No one could have blamed Trent Williams if he was struggling to adjust to his new environment.
After representing the Washington Football Team for 10 years, the left tackle was traded for the first time in his career to the San Francisco 49ers.
— NFL (@NFL) April 25, 2020
The ongoing pandemic has prevented him from having a typical offseason to meet teammates and learn the playbook.
He also missed all of last year after his former team mishandled both his contract and his cancer diagnosis.
Yet with all this turmoil, the seven-time Pro Bowler fits seamlessly in the Bay Area.
In a video conference call last Thursday, Williams told reporters how the “vibe is different” with this group.
“Coming where I came from, a walkthrough was a walkthrough,” he said. “Our walkthrough here was pretty intense. A lot of focus, a lot of attention to detail, and guys flying around. You could tell this is a hungry group of guys, and I feel like I fit right in.”
A vastly improved team culture has made this a smooth transition for him, but it also helps that he is reuniting with Kyle Shanahan.
“This was a preferred destination of mine just because of the familiarity I had with Kyle and the offense, and obviously they have an ascending team,” Williams said after the trade. “The reason I was drafted to Washington was the way this offense marries up with my skill set. And I think it’s still the same. It’s a hand-in-glove fit. I know this offense like the back of my hand.”
For a franchise cemented in win-now mode, having a player of Williams’ caliber at left tackle is paramount.
From One Elite Player to Another
With the retirement of Joe Staley, the 49ers lost more than a stalwart on the field.
The fan-favorite was a leader in the clubhouse who stuck with the club through thick and thin.
The addition of Williams, though, helps offset that loss.
Highest graded LTs since 2011
1. Joe Staley – 93.8
4. Trent Williams – 92.5 pic.twitter.com/O2gadqqAhb
— PFF (@PFF) April 25, 2020
At 6’5″ and around 320 pounds, Williams is a mammoth of man that somehow does not sacrifice any athleticism.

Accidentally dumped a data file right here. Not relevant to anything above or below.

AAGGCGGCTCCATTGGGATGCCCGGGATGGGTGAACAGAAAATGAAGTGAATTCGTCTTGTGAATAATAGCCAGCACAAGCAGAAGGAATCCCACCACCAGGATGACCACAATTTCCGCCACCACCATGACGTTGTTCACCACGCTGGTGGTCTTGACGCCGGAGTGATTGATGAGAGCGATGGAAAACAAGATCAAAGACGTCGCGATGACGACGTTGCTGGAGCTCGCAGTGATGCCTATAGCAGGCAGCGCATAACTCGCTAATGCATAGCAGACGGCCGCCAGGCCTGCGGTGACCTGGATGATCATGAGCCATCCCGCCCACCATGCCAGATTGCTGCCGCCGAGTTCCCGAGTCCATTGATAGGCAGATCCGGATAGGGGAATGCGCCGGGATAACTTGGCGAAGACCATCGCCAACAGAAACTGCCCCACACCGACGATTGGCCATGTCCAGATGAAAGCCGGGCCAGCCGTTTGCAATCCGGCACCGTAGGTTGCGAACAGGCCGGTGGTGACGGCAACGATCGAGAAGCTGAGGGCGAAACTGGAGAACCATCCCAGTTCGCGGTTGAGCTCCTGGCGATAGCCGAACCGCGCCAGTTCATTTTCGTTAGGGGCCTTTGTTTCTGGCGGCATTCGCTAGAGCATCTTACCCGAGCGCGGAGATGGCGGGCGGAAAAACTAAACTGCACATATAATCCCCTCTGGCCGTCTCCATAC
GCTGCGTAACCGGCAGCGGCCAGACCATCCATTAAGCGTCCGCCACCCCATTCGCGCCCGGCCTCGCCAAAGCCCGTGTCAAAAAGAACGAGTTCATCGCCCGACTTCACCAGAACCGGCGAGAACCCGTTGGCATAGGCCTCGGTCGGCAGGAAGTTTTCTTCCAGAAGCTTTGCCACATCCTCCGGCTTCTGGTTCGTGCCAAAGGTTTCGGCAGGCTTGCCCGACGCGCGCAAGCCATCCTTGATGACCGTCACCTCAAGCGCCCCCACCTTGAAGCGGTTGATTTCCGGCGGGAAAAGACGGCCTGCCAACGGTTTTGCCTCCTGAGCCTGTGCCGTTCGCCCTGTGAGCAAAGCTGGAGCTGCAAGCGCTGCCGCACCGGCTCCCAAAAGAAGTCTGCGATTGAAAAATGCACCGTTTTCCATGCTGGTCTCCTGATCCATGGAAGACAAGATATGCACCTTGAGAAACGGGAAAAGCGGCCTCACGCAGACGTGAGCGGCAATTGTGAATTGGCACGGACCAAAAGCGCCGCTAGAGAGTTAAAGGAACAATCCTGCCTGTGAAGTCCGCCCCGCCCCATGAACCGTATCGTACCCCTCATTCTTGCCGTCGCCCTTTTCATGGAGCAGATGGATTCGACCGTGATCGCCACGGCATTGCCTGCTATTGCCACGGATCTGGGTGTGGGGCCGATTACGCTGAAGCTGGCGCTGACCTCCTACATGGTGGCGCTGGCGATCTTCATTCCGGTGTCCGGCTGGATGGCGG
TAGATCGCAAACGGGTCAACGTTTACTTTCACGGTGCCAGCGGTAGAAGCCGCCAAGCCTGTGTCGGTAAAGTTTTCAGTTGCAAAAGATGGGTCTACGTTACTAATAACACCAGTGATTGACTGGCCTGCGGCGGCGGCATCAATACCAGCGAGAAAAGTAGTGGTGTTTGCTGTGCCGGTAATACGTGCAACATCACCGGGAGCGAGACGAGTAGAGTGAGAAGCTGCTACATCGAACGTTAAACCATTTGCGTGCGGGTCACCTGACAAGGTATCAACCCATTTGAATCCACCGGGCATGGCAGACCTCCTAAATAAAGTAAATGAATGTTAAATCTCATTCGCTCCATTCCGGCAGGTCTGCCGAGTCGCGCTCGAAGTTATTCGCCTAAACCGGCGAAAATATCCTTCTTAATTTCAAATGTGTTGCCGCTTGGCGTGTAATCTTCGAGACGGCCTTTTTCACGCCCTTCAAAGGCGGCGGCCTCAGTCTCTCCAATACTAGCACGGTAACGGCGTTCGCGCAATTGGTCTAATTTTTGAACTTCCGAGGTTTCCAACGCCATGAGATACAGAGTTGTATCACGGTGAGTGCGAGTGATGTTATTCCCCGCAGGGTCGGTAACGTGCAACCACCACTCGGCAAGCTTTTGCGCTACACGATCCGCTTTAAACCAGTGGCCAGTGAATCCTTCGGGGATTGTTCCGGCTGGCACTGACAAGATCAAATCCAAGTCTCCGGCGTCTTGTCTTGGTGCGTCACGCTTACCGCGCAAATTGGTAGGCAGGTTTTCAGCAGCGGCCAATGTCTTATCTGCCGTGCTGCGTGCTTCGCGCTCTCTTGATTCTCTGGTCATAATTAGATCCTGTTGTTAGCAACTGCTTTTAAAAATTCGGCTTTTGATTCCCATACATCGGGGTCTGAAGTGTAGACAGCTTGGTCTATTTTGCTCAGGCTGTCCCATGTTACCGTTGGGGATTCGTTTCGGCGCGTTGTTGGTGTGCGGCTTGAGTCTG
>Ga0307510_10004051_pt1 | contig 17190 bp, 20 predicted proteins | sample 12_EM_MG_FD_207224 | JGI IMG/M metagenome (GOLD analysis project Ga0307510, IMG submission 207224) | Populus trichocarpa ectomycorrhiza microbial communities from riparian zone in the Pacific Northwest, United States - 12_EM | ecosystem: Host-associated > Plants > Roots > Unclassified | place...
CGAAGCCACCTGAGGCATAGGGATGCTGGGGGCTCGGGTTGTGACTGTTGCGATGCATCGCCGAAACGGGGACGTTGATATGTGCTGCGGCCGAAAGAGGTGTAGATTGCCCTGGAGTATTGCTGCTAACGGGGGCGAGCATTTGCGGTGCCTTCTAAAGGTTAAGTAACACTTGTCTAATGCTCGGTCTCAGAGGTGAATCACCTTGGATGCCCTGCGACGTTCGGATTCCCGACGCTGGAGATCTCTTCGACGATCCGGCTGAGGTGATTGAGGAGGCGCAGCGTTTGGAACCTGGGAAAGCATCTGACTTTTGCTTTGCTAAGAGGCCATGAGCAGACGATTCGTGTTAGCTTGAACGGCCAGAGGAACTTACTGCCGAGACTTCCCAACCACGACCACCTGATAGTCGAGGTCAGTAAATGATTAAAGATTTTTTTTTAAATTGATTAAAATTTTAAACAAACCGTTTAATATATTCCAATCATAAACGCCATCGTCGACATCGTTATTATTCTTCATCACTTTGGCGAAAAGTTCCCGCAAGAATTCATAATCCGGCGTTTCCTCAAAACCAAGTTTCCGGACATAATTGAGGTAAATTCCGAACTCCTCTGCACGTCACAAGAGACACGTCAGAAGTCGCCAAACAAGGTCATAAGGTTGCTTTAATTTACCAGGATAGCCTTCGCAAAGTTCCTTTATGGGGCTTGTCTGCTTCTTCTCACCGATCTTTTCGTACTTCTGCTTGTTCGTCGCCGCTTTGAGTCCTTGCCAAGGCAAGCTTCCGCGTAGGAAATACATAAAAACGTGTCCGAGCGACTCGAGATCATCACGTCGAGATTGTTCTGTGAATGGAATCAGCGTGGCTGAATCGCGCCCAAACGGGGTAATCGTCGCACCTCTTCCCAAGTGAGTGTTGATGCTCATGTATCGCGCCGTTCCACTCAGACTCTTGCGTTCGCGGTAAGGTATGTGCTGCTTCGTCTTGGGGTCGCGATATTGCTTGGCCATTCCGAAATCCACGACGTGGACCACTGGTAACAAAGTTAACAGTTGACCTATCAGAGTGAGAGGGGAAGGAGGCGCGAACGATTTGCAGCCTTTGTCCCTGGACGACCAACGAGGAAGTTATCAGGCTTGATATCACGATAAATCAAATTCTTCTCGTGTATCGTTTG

He is more than capable as a run blocker but excels specifically in pass protection.
From 2016 to 2018, Williams played 35 games, but only gave up a total of three sacks.
San Francisco’s offensive line was just average in preventing sacks last year, so his presence should give quarterback Jimmy Garappolo more time in the pocket.
Shaking Off the Rust
While the move for Williams reads well on paper, it has been almost 600 days since he has last played.
Luckily for him, San Francisco employs a slew of talented pass rushers to help him get back into shape.
“He’s going to be a pivotal tool for me to use to knock the rust off,” Williams said about new teammate Nick Bosa. “He’s probably one of the biggest challenges that I’ll face all year… I think it’s going to work out as best-case for me, and I hope he gains just as much as I do from it.”
Despite his extended layoff, though, Williams looks no worse for wear on the practice field.
“Even just in walkthrough, you still kind of get a little jaw-dropped by how smooth and how much of an athlete he truly is at his size,” fellow offensive lineman Mike McGlinchey said about Williams this past Monday. “It’s going to be cool to pick his brain over the next couple of weeks here, going through training camp, once live bullets start flying, and seeing him back in action.”
If the 49ers get the player Williams once was, the NFC West will be San Francisco’s to lose again.NEXT: 49ers' Kyle Shanahan Gained Valuable Insight From Jon Gruden